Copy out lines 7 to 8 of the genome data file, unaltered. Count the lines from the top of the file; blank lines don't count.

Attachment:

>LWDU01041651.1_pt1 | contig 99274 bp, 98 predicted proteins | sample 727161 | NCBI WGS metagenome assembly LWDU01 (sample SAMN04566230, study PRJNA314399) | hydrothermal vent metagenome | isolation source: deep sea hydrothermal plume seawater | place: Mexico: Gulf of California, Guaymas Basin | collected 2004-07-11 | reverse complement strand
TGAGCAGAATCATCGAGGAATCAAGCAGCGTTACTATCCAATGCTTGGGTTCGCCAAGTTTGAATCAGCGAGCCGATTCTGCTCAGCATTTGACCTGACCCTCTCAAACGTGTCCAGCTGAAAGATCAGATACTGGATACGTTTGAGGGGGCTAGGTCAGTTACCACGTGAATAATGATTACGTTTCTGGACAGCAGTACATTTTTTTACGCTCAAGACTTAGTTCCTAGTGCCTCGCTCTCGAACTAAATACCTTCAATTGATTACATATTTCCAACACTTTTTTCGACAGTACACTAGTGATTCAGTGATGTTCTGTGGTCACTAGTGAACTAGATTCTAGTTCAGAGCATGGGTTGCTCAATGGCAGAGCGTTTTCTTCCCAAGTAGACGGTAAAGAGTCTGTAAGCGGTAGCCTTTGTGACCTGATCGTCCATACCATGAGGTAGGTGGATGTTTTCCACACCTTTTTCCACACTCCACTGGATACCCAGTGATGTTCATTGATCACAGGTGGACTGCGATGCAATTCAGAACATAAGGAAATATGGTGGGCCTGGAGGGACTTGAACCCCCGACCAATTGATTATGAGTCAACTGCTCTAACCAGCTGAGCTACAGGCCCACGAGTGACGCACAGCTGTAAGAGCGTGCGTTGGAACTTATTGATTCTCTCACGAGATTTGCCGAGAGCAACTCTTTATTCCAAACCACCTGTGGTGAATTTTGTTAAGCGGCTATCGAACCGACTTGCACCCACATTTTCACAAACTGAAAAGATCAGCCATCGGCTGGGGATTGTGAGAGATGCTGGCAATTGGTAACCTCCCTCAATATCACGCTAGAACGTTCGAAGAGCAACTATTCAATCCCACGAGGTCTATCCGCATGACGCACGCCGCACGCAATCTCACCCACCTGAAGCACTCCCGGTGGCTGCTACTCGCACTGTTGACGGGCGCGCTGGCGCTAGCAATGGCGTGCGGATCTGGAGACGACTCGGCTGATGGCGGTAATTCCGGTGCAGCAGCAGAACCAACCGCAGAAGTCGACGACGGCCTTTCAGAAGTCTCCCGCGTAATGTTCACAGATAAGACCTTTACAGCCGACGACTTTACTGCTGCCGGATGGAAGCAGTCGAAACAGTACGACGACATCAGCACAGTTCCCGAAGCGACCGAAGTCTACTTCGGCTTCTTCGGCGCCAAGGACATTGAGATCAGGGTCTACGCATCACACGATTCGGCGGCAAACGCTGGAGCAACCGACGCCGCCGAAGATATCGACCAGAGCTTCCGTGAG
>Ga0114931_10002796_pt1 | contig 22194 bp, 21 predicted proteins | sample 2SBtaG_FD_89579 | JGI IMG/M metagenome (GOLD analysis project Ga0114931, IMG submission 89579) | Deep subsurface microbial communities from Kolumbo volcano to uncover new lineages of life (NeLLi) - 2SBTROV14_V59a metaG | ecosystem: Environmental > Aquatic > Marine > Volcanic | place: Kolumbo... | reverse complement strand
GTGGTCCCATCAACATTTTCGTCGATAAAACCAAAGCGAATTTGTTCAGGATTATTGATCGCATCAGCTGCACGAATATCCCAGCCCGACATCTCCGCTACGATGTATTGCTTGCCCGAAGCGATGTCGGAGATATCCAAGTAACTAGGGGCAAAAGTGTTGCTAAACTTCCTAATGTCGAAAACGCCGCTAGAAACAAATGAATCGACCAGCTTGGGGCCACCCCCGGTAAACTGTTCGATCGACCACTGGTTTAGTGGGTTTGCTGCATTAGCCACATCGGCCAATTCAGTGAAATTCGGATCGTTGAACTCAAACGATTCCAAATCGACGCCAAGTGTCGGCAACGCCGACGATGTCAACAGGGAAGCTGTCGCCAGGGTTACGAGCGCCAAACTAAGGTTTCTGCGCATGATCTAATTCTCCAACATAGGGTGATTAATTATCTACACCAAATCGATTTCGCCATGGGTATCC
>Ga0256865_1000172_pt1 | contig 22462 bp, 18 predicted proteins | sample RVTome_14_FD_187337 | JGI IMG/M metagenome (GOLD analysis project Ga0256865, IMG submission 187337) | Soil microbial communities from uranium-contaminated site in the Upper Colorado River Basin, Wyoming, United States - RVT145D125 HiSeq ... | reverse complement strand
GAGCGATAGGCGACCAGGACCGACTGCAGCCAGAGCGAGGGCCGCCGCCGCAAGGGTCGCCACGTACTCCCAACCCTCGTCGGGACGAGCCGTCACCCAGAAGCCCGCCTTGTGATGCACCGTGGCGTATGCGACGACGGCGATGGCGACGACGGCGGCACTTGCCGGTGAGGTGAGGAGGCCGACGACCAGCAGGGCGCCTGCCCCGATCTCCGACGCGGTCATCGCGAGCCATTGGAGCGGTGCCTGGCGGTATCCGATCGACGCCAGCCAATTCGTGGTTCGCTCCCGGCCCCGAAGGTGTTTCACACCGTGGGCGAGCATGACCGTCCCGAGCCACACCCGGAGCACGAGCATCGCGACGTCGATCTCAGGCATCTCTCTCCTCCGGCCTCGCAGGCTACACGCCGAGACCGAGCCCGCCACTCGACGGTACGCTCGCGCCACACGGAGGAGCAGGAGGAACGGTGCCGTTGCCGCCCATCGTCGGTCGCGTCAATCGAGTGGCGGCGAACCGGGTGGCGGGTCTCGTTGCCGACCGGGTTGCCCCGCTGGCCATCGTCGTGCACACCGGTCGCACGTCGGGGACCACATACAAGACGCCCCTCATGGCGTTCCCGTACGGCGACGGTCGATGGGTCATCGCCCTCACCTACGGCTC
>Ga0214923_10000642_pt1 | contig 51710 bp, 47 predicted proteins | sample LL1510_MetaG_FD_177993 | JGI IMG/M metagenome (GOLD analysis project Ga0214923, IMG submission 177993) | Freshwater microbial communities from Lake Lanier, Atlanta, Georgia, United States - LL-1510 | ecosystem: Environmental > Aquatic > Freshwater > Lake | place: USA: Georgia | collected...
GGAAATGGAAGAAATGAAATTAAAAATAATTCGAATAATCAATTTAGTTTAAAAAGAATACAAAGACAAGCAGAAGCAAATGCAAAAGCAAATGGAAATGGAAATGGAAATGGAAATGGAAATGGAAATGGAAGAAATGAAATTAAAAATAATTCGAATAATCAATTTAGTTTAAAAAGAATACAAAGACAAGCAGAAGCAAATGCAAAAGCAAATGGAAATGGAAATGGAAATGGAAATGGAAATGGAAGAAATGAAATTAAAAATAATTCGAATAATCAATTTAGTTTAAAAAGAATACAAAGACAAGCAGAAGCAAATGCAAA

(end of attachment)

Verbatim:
>Ga0214923_10000642_pt1 | contig 51710 bp, 47 predicted proteins | sample LL1510_MetaG_FD_177993 | JGI IMG/M metagenome (GOLD analysis project Ga0214923, IMG submission 177993) | Freshwater microbial communities from Lake Lanier, Atlanta, Georgia, United States - LL-1510 | ecosystem: Environmental > Aquatic > Freshwater > Lake | place: USA: Georgia | collected...
GGAAATGGAAGAAATGAAATTAAAAATAATTCGAATAATCAATTTAGTTTAAAAAGAATACAAAGACAAGCAGAAGCAAATGCAAAAGCAAATGGAAATGGAAATGGAAATGGAAATGGAAATGGAAATGGAAGAAATGAAATTAAAAATAATTCGAATAATCAATTTAGTTTAAAAAGAATACAAAGACAAGCAGAAGCAAATGCAAAAGCAAATGGAAATGGAAATGGAAATGGAAATGGAAATGGAAGAAATGAAATTAAAAATAATTCGAATAATCAATTTAGTTTAAAAAGAATACAAAGACAAGCAGAAGCAAATGCAAA